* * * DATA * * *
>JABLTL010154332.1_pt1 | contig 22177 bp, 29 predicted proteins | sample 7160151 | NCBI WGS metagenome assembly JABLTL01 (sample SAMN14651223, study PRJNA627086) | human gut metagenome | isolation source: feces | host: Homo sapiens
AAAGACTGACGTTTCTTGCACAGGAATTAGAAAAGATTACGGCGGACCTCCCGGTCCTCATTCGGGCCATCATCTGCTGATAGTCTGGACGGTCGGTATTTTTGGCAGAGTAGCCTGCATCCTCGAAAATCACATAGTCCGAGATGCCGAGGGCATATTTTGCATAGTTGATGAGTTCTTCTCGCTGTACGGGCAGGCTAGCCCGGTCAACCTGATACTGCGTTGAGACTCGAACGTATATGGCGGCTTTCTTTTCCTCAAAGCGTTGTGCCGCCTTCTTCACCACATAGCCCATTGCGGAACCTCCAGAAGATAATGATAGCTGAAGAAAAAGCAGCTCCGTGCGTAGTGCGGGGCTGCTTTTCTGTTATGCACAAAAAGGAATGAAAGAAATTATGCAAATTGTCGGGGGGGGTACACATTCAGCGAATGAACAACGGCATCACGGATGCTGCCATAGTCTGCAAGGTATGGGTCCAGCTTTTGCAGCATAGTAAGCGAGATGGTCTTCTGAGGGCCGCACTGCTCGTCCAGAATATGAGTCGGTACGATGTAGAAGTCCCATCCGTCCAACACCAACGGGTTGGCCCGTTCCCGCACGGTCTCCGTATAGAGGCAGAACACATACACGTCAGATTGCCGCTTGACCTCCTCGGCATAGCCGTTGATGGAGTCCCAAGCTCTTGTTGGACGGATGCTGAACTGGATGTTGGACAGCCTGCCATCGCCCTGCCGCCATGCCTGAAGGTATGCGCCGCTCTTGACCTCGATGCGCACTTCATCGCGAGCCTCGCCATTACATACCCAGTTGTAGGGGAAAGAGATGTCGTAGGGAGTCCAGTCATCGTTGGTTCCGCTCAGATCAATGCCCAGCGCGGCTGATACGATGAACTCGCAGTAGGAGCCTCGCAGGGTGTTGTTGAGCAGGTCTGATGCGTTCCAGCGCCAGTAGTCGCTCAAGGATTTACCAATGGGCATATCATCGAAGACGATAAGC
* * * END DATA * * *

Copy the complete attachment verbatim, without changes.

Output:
>JABLTL010154332.1_pt1 | contig 22177 bp, 29 predicted proteins | sample 7160151 | NCBI WGS metagenome assembly JABLTL01 (sample SAMN14651223, study PRJNA627086) | human gut metagenome | isolation source: feces | host: Homo sapiens
AAAGACTGACGTTTCTTGCACAGGAATTAGAAAAGATTACGGCGGACCTCCCGGTCCTCATTCGGGCCATCATCTGCTGATAGTCTGGACGGTCGGTATTTTTGGCAGAGTAGCCTGCATCCTCGAAAATCACATAGTCCGAGATGCCGAGGGCATATTTTGCATAGTTGATGAGTTCTTCTCGCTGTACGGGCAGGCTAGCCCGGTCAACCTGATACTGCGTTGAGACTCGAACGTATATGGCGGCTTTCTTTTCCTCAAAGCGTTGTGCCGCCTTCTTCACCACATAGCCCATTGCGGAACCTCCAGAAGATAATGATAGCTGAAGAAAAAGCAGCTCCGTGCGTAGTGCGGGGCTGCTTTTCTGTTATGCACAAAAAGGAATGAAAGAAATTATGCAAATTGTCGGGGGGGGTACACATTCAGCGAATGAACAACGGCATCACGGATGCTGCCATAGTCTGCAAGGTATGGGTCCAGCTTTTGCAGCATAGTAAGCGAGATGGTCTTCTGAGGGCCGCACTGCTCGTCCAGAATATGAGTCGGTACGATGTAGAAGTCCCATCCGTCCAACACCAACGGGTTGGCCCGTTCCCGCACGGTCTCCGTATAGAGGCAGAACACATACACGTCAGATTGCCGCTTGACCTCCTCGGCATAGCCGTTGATGGAGTCCCAAGCTCTTGTTGGACGGATGCTGAACTGGATGTTGGACAGCCTGCCATCGCCCTGCCGCCATGCCTGAAGGTATGCGCCGCTCTTGACCTCGATGCGCACTTCATCGCGAGCCTCGCCATTACATACCCAGTTGTAGGGGAAAGAGATGTCGTAGGGAGTCCAGTCATCGTTGGTTCCGCTCAGATCAATGCCCAGCGCGGCTGATACGATGAACTCGCAGTAGGAGCCTCGCAGGGTGTTGTTGAGCAGGTCTGATGCGTTCCAGCGCCAGTAGTCGCTCAAGGATTTACCAATGGGCATATCATCGAAGACGATAAGC